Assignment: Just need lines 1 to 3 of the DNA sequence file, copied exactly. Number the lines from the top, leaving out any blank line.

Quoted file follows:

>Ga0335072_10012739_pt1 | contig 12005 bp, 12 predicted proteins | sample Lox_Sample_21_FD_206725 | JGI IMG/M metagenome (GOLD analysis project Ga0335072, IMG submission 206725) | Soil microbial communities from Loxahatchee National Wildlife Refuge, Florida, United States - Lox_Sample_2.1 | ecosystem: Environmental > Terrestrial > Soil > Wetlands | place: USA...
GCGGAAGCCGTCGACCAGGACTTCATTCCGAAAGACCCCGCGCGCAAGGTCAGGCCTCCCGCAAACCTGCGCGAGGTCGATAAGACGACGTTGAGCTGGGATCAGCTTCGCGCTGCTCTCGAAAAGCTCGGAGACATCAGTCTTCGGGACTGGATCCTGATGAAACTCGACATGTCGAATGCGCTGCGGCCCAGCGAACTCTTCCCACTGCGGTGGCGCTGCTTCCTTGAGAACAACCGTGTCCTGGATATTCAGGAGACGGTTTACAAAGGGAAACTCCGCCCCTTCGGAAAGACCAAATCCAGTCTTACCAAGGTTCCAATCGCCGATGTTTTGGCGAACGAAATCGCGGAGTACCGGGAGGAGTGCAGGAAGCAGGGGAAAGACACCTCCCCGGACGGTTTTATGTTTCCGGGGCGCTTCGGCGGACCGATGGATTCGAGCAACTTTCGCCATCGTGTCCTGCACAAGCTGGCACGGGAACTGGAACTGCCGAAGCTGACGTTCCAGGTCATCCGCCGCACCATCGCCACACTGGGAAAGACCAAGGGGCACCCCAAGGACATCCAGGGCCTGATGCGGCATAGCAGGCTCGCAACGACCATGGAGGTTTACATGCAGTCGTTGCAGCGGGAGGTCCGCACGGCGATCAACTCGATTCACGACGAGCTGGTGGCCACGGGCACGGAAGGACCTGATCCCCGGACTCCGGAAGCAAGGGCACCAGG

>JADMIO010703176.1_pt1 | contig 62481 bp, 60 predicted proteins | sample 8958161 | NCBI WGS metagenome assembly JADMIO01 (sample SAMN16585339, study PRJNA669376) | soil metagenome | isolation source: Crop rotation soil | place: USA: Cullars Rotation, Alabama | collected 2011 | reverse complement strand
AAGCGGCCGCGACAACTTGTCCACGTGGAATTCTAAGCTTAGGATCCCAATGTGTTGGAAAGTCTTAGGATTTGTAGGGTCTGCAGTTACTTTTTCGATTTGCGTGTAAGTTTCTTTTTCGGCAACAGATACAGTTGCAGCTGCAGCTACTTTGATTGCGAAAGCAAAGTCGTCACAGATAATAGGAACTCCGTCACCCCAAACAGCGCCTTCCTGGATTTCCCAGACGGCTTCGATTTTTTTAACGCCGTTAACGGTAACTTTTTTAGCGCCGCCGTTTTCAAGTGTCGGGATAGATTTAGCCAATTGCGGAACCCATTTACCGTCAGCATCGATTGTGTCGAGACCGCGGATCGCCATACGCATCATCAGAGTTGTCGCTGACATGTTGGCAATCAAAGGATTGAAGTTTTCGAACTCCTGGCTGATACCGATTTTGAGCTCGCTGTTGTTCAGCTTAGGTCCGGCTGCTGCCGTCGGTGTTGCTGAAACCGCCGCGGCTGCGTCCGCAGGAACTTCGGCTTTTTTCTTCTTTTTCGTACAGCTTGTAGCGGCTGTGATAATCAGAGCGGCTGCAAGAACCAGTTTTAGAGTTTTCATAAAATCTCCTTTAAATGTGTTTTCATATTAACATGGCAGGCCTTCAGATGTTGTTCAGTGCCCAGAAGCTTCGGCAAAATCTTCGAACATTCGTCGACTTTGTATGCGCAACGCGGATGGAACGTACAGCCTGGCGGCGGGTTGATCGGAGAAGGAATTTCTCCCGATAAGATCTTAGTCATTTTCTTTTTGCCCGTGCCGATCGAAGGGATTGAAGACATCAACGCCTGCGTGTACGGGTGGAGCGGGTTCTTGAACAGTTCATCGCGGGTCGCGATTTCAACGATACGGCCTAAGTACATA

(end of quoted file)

>Ga0335072_10012739_pt1 | contig 12005 bp, 12 predicted proteins | sample Lox_Sample_21_FD_206725 | JGI IMG/M metagenome (GOLD analysis project Ga0335072, IMG submission 206725) | Soil microbial communities from Loxahatchee National Wildlife Refuge, Florida, United States - Lox_Sample_2.1 | ecosystem: Environmental > Terrestrial > Soil > Wetlands | place: USA...
GCGGAAGCCGTCGACCAGGACTTCATTCCGAAAGACCCCGCGCGCAAGGTCAGGCCTCCCGCAAACCTGCGCGAGGTCGATAAGACGACGTTGAGCTGGGATCAGCTTCGCGCTGCTCTCGAAAAGCTCGGAGACATCAGTCTTCGGGACTGGATCCTGATGAAACTCGACATGTCGAATGCGCTGCGGCCCAGCGAACTCTTCCCACTGCGGTGGCGCTGCTTCCTTGAGAACAACCGTGTCCTGGATATTCAGGAGACGGTTTACAAAGGGAAACTCCGCCCCTTCGGAAAGACCAAATCCAGTCTTACCAAGGTTCCAATCGCCGATGTTTTGGCGAACGAAATCGCGGAGTACCGGGAGGAGTGCAGGAAGCAGGGGAAAGACACCTCCCCGGACGGTTTTATGTTTCCGGGGCGCTTCGGCGGACCGATGGATTCGAGCAACTTTCGCCATCGTGTCCTGCACAAGCTGGCACGGGAACTGGAACTGCCGAAGCTGACGTTCCAGGTCATCCGCCGCACCATCGCCACACTGGGAAAGACCAAGGGGCACCCCAAGGACATCCAGGGCCTGATGCGGCATAGCAGGCTCGCAACGACCATGGAGGTTTACATGCAGTCGTTGCAGCGGGAGGTCCGCACGGCGATCAACTCGATTCACGACGAGCTGGTGGCCACGGGCACGGAAGGACCTGATCCCCGGACTCCGGAAGCAAGGGCACCAGG

>JADMIO010703176.1_pt1 | contig 62481 bp, 60 predicted proteins | sample 8958161 | NCBI WGS metagenome assembly JADMIO01 (sample SAMN16585339, study PRJNA669376) | soil metagenome | isolation source: Crop rotation soil | place: USA: Cullars Rotation, Alabama | collected 2011 | reverse complement strand